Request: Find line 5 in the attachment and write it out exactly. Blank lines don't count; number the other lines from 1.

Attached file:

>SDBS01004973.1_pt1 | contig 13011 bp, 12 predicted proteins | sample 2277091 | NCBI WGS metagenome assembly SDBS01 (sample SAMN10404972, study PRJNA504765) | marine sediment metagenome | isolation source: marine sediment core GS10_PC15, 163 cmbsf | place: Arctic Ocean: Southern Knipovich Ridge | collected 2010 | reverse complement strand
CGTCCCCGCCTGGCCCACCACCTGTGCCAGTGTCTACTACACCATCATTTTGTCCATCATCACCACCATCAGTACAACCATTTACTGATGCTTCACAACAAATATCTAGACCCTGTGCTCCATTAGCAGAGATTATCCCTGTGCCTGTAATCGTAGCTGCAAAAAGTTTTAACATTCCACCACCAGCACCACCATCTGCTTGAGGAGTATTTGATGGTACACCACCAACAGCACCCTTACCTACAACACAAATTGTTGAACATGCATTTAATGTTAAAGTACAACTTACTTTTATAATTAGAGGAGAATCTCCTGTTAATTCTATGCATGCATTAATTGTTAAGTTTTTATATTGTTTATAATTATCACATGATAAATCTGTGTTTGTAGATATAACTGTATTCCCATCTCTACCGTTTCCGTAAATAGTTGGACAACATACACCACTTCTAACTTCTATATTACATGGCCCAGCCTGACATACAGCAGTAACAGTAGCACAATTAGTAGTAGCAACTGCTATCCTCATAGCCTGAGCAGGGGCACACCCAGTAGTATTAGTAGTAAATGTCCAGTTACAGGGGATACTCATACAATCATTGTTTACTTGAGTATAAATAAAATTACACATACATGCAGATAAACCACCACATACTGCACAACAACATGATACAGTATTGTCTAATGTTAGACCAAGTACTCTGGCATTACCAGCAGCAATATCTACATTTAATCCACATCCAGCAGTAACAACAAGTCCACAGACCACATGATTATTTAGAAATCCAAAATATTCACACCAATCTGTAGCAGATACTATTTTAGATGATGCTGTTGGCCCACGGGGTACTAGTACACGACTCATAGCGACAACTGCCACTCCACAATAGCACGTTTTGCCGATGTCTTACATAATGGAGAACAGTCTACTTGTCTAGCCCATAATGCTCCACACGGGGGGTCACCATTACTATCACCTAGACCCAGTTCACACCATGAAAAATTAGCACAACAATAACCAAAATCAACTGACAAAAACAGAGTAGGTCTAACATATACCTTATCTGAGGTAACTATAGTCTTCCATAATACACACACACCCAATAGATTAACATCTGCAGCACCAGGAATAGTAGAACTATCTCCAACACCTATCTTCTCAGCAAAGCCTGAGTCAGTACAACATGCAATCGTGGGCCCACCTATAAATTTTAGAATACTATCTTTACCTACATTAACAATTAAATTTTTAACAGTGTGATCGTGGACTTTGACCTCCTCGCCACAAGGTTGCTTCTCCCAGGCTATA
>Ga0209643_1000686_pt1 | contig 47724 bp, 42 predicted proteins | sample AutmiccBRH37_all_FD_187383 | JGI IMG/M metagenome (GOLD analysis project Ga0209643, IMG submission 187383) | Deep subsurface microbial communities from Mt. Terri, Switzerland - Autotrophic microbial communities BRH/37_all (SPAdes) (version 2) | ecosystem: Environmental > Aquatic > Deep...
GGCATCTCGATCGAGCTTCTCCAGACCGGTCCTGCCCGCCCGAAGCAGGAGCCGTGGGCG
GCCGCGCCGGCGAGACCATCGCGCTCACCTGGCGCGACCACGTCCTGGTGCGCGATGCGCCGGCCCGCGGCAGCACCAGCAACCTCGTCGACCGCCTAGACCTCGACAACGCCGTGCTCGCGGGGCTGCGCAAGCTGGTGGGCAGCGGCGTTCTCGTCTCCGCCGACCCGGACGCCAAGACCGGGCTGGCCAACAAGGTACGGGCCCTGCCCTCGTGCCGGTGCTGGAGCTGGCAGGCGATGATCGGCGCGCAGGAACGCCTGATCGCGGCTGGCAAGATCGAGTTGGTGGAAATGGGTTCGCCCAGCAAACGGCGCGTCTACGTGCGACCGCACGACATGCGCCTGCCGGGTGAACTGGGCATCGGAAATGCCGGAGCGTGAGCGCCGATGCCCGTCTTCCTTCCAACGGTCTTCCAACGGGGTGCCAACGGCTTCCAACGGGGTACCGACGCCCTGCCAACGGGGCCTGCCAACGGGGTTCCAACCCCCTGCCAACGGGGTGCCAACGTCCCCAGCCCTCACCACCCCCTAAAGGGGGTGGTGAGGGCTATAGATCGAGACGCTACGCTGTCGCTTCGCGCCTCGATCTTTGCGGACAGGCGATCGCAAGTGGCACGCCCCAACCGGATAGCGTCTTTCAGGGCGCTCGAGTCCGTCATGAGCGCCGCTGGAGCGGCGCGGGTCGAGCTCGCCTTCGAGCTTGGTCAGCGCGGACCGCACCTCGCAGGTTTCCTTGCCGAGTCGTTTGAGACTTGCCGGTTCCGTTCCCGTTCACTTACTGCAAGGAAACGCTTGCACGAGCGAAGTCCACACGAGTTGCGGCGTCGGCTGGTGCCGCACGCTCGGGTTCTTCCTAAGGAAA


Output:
GCCGCGCCGGCGAGACCATCGCGCTCACCTGGCGCGACCACGTCCTGGTGCGCGATGCGCCGGCCCGCGGCAGCACCAGCAACCTCGTCGACCGCCTAGACCTCGACAACGCCGTGCTCGCGGGGCTGCGCAAGCTGGTGGGCAGCGGCGTTCTCGTCTCCGCCGACCCGGACGCCAAGACCGGGCTGGCCAACAAGGTACGGGCCCTGCCCTCGTGCCGGTGCTGGAGCTGGCAGGCGATGATCGGCGCGCAGGAACGCCTGATCGCGGCTGGCAAGATCGAGTTGGTGGAAATGGGTTCGCCCAGCAAACGGCGCGTCTACGTGCGACCGCACGACATGCGCCTGCCGGGTGAACTGGGCATCGGAAATGCCGGAGCGTGAGCGCCGATGCCCGTCTTCCTTCCAACGGTCTTCCAACGGGGTGCCAACGGCTTCCAACGGGGTACCGACGCCCTGCCAACGGGGCCTGCCAACGGGGTTCCAACCCCCTGCCAACGGGGTGCCAACGTCCCCAGCCCTCACCACCCCCTAAAGGGGGTGGTGAGGGCTATAGATCGAGACGCTACGCTGTCGCTTCGCGCCTCGATCTTTGCGGACAGGCGATCGCAAGTGGCACGCCCCAACCGGATAGCGTCTTTCAGGGCGCTCGAGTCCGTCATGAGCGCCGCTGGAGCGGCGCGGGTCGAGCTCGCCTTCGAGCTTGGTCAGCGCGGACCGCACCTCGCAGGTTTCCTTGCCGAGTCGTTTGAGACTTGCCGGTTCCGTTCCCGTTCACTTACTGCAAGGAAACGCTTGCACGAGCGAAGTCCACACGAGTTGCGGCGTCGGCTGGTGCCGCACGCTCGGGTTCTTCCTAAGGAAA